Creators are the stars of tech earnings calls

Which social media platform cares the most about creators?

There are countless ways one could try to measure that, but one of the simplest is to listen to how often the companies talk about creators during their quarterly earnings calls. And based on the recent spate of calls, one might get the impression that social giants Snap and Meta are deprioritizing creators, while Alphabet (via YouTube) can’t get enough of socials’ main characters.

It’s fascinating because creators drive users and advertisers to social platforms, but as the creator economy matures and tech giants prioritize “efficiency” (layoffs), it seems courting and compensating creators is no longer trendy.

In the latest Meta earnings call CEO and cofounder Mark Zuckerberg only mentioned creators once. As he talked broadly about artificial intelligence opportunities across Meta’s family of apps, he notes, “I expect that these tools will be valuable for everyone from regular people to creators to businesses.”

That’s it. 

At this time last year, Zuckerberg made creators a hallmark of his earnings call. “I believe our investments in A.I., all the different types of content we support, and our work to build the best platforms for creators to make a living will increasingly set our services apart from the rest of the industry and drive our success,” he said, going on to highlight revenue opportunities for creators in the metaverse.

While there are a million other factors at play—notably metaverse de-emphasis—the company beat Wall Street expectations on revenue, earnings, and users in the first quarter with year-over-year revenue growth after three quarters of revenue declines, per CNBC.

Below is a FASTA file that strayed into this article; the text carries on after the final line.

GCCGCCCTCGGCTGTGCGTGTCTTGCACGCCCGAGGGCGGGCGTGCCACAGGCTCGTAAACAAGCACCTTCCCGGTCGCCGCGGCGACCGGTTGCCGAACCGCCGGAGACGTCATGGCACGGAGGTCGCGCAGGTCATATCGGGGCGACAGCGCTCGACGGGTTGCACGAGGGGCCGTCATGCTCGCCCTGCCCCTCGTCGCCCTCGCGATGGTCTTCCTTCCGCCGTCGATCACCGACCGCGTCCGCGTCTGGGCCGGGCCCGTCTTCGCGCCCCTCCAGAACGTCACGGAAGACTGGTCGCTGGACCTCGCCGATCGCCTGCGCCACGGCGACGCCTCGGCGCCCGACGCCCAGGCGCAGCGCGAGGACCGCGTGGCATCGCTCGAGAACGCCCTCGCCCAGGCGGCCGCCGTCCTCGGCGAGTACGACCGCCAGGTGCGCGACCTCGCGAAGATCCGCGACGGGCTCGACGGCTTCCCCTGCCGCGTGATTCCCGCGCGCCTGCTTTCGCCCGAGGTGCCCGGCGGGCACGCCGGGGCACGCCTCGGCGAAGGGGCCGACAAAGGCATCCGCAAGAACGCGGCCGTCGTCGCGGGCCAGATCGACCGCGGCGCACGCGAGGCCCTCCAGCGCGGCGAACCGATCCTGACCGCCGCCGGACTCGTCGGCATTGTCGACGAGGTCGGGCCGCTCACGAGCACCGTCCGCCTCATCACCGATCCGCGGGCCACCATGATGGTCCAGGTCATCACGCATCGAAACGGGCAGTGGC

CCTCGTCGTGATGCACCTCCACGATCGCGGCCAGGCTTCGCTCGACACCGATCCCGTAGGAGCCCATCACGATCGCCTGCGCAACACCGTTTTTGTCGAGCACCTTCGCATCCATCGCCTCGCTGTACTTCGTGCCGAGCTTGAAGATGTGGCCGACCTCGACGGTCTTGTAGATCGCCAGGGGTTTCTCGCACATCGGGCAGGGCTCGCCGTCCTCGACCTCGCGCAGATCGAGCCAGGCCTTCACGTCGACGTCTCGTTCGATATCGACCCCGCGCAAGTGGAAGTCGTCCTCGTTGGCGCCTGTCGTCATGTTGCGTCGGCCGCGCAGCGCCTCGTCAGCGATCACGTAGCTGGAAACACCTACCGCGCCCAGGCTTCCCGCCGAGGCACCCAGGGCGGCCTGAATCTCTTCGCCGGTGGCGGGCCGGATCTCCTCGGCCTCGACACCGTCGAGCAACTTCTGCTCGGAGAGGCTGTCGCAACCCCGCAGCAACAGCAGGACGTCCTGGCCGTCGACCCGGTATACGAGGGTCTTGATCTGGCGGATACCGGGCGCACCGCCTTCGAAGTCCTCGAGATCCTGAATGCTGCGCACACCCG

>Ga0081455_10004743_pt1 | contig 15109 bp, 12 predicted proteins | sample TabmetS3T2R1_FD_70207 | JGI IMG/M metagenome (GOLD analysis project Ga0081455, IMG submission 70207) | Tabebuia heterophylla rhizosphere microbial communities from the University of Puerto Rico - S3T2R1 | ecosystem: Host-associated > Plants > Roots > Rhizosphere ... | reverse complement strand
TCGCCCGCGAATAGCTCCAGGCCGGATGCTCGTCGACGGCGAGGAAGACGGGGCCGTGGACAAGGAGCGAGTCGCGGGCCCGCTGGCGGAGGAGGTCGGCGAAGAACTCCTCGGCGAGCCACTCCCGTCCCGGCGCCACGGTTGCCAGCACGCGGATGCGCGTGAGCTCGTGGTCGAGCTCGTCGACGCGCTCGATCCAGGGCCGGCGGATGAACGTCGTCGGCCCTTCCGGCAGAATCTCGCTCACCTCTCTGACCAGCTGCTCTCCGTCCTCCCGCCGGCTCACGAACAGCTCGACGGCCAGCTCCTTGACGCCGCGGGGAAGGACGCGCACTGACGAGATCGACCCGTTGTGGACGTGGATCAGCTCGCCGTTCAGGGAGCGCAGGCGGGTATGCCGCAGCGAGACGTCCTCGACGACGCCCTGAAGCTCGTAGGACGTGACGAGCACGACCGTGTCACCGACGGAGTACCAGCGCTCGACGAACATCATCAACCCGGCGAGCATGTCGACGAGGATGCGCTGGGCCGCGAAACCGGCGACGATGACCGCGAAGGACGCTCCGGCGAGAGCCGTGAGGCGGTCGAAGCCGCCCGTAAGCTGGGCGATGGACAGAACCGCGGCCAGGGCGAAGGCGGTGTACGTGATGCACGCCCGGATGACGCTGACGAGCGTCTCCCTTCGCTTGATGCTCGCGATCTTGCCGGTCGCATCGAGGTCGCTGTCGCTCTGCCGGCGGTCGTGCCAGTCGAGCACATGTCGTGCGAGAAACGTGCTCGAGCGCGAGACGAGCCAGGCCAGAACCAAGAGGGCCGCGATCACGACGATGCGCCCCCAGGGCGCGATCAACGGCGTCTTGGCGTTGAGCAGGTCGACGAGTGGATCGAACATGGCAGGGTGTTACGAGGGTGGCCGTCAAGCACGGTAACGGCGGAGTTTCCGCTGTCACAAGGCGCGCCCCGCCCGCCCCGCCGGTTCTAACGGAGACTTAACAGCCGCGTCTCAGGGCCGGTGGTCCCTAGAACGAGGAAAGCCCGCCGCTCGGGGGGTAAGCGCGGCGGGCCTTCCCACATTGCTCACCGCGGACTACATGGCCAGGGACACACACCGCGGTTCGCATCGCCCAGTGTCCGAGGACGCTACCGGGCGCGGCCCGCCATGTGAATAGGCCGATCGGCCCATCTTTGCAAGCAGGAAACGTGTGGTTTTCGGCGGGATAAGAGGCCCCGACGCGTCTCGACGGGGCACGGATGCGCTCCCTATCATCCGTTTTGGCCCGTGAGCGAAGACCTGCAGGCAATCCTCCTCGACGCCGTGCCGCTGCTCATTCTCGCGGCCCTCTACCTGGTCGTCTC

Down the California coast, Snap—whose executives mentioned “creators” a whopping 33 times in keynotes at last week’s annual dog-and-pony-show Partner Summit—only mentioned creators when prompted by investors in this quarter’s earnings call. It is, however, worth noting that Snap’s call was more devoted to question-and-answer than those of Meta and Alphabet.  

In response to an investor characterizing “confidence in [Evan Spiegel] and the team” as “the big challenge” (yikes), Snap chief financial officer Derek Andersen says, “The investments we’re making in the creator stories program, which you noted, were much smaller in scale are deepening monetizable engagement. And we’ve been pleased to see this drive really significant growth in impression inventory over the last two quarters.” (UPDATE: A Snap representative notes that the company’s investor letter, which is published ahead of the earnings call, mentions creators more than ten times).

Downplaying the investment into creators and highlighting the income squeezed from their content is a far cry from this time last year, where Snap executives called out “creators” a hearty 16 times during the first quarter earnings call. “There are many different ways for creators to grow an audience and build a business on Snapchat,” said CEO and cofounder Evan Spiegel on last year’s call, as he and his team discussed creator opportunities in augmented reality, lenses, Spotlight, Creator Marketplace, Stories and so on. 

Again, plenty of other things are at play, but Snap clocked revenue at $989 million this quarter, down 7% from the same period of last year when the company generated $1.06 billion. After posting results from Q1 2023, the stock plunged. 

Meanwhile, Alphabet, which quite obviously encompasses the non-social business of Google, devoted significant portions of this year’s earnings call to courting creators on YouTube, with executives invoking creators 14 times during the one-hour call, and emphasizing Shorts as the “number one” priority for the company’s video arm. 

This remains fairly consistent from last year, when Alphabet CEO Sundar Pichai said, “We are continuing to invest in making Shorts a fantastic experience for creators and viewers alike,” on the first quarter earnings call.

Still, YouTube operated at a loss this year. The $6.7 billion it generated in first quarter 2023 advertising revenue dropped 2.6% from this period last year. It’s a less brutal decline than the 7.8% drop it suffered in the last quarter, but red is red.

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Alexandra Sternlicht

Data Sheet’s daily news section was written and curated by Andrea Guzman. 


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